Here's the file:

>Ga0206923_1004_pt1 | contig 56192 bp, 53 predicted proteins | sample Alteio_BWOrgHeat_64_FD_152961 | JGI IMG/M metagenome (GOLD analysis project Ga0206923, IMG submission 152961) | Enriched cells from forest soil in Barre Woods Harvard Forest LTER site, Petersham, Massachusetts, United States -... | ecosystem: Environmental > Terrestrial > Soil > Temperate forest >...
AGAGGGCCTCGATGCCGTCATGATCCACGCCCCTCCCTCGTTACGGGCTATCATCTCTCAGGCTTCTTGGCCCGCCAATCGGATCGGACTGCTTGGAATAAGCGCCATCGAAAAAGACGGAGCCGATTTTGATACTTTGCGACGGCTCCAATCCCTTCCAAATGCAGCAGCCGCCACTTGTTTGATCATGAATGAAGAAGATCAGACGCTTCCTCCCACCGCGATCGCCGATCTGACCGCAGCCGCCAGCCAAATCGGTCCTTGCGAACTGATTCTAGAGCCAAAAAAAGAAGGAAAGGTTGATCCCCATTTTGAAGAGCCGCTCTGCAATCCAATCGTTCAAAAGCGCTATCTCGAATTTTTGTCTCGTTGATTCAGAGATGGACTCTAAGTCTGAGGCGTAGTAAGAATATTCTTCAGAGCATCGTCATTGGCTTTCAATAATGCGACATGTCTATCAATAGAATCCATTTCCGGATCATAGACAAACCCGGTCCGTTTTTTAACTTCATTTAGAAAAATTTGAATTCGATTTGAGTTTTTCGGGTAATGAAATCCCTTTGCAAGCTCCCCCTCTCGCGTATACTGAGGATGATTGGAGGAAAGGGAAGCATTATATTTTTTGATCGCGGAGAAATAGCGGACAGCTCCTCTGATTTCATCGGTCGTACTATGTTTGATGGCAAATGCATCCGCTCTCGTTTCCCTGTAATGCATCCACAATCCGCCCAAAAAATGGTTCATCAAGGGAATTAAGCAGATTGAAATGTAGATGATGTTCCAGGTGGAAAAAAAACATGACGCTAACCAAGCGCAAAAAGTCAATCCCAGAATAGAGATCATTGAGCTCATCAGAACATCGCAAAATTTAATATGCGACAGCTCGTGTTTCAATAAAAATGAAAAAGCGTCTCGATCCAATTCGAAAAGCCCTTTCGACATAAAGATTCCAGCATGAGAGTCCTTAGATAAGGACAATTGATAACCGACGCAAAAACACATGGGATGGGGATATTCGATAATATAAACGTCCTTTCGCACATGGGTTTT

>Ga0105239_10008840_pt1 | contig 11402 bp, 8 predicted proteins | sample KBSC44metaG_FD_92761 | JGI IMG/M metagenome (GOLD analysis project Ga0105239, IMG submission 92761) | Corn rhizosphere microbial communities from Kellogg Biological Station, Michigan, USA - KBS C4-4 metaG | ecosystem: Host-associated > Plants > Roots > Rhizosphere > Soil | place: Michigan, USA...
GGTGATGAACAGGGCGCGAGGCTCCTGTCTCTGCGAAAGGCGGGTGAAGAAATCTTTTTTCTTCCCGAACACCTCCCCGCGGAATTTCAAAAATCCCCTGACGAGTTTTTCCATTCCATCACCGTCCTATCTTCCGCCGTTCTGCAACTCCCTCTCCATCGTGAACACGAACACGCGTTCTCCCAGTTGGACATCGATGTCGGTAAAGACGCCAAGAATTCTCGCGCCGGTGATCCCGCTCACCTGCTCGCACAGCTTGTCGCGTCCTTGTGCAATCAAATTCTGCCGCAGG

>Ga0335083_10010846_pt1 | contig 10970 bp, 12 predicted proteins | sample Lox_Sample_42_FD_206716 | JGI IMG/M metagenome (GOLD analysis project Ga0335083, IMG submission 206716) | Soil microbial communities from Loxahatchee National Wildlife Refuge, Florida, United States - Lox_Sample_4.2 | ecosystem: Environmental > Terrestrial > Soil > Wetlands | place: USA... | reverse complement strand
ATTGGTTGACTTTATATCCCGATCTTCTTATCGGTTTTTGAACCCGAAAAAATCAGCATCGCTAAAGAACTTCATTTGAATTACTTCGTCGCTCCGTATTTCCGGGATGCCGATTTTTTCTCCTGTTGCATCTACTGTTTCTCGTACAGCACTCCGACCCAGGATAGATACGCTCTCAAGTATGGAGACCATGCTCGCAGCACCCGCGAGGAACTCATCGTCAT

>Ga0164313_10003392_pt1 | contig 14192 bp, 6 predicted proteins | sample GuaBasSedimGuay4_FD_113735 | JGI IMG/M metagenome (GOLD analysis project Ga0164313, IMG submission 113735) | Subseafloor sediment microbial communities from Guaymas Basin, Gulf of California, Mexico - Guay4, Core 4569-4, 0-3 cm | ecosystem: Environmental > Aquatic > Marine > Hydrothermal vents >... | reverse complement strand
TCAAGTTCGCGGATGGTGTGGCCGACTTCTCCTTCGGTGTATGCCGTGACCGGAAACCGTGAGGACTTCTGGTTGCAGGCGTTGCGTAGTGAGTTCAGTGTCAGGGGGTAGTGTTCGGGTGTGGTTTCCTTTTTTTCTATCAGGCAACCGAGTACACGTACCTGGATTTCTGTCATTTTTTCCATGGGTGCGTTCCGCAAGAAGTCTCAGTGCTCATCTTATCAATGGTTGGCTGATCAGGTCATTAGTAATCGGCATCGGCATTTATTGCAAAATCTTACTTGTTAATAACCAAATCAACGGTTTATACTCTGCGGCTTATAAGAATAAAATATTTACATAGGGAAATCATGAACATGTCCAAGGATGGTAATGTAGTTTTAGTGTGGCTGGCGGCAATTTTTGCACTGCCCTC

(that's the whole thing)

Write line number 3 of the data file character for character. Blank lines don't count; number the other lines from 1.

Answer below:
>Ga0105239_10008840_pt1 | contig 11402 bp, 8 predicted proteins | sample KBSC44metaG_FD_92761 | JGI IMG/M metagenome (GOLD analysis project Ga0105239, IMG submission 92761) | Corn rhizosphere microbial communities from Kellogg Biological Station, Michigan, USA - KBS C4-4 metaG | ecosystem: Host-associated > Plants > Roots > Rhizosphere > Soil | place: Michigan, USA...